In a recent message from Inward/Outward Anne Lamott is quoted, "You can safely assume you've created God in your own image when it turns out that God hates all the same people you do." Idolatry and hatred, and idolatry and hatred and self-righteousness work together. Girardian Reflections has some useful comments on tomorrow's readings from the RCL, in particular the thread running through the Jonah story and Jesus' call to repent and believe in the good news. (Mk 1:15) Jonah, we remember, has fled from the presence of God because he knows God is a God of mercy (4:2) God has relented from judgement against the pagan, idolatrous Nineveh because the Ninevites repented. Jonah's idol is not so merciful. And Jonah would prefer to keep his idol rather than be at the service of the real God. But forced into reluctant service of God's mercy all Jonah can manage is a sulky child's half-hearted effort.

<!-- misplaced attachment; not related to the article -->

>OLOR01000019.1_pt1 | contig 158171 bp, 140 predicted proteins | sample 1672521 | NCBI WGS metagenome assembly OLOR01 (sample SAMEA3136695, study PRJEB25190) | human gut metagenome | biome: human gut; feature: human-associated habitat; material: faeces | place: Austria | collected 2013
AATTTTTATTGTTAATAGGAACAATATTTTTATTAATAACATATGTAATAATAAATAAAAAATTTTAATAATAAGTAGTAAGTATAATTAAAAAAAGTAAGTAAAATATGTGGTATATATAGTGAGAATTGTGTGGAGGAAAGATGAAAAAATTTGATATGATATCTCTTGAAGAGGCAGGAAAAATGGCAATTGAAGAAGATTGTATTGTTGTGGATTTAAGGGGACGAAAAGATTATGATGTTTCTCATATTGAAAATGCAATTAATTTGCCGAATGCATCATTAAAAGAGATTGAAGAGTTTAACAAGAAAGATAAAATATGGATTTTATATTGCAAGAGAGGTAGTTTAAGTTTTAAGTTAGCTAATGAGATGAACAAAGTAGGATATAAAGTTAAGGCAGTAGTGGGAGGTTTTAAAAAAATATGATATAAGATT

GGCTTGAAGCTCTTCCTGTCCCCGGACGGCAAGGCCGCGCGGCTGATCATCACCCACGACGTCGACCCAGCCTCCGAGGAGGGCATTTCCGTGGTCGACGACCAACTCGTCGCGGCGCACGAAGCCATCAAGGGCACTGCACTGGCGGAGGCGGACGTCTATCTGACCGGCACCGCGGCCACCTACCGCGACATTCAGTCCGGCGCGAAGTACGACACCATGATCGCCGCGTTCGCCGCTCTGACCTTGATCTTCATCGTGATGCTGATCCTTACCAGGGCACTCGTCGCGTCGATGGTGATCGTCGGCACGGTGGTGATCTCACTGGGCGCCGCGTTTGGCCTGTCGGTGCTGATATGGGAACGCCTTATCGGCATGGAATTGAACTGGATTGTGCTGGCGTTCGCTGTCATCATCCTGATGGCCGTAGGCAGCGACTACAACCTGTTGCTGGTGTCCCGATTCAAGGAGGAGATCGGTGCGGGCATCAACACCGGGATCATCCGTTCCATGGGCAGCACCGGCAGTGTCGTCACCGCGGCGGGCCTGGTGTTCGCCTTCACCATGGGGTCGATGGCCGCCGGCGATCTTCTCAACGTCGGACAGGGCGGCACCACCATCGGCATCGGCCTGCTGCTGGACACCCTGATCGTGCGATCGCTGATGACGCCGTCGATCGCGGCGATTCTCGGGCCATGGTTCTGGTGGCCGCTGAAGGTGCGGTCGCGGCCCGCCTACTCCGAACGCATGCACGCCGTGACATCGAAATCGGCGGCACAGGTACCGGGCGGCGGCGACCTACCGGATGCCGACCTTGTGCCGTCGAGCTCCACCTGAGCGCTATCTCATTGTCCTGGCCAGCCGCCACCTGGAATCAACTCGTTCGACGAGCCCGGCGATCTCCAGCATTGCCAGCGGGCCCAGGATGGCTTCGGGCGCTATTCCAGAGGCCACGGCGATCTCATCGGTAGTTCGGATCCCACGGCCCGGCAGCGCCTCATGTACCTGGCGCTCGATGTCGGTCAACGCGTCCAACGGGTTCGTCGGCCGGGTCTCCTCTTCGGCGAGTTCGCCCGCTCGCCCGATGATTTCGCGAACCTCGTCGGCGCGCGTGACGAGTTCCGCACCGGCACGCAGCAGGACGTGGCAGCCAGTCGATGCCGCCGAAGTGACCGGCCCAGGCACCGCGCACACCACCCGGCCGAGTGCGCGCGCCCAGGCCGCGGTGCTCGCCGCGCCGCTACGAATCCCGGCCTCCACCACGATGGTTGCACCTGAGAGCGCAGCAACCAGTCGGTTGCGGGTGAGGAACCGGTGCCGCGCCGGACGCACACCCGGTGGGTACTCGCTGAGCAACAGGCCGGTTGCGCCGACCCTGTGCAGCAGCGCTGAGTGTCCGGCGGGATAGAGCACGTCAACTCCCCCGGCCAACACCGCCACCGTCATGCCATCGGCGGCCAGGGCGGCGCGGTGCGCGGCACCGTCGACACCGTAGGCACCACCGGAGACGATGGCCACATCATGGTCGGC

It is interesting to note that Jonah is the one who does not repent by the end of the story; the idolatrous Ninevites do repent. The Book of Jonah is warning us of the idolatry that refuses to allow God's mercy to go where God wishes it to go, and the wilful disobedience that refuses to be a messenger of this mercy. We can read the conflict between Jesus and his opponents in the light of the Book of Jonah. Jesus calls people to repent and believe in the good news of the kingdom, the kingdom of lost sheep, forgiving fathers, good Samaritans, etc. A call to repent of our idolatry that keeps us from embracing the mercy offered to us and spreading the word of that mercy to any who have the ears to listen.
The enemy of faith in the real God has always been idolatry.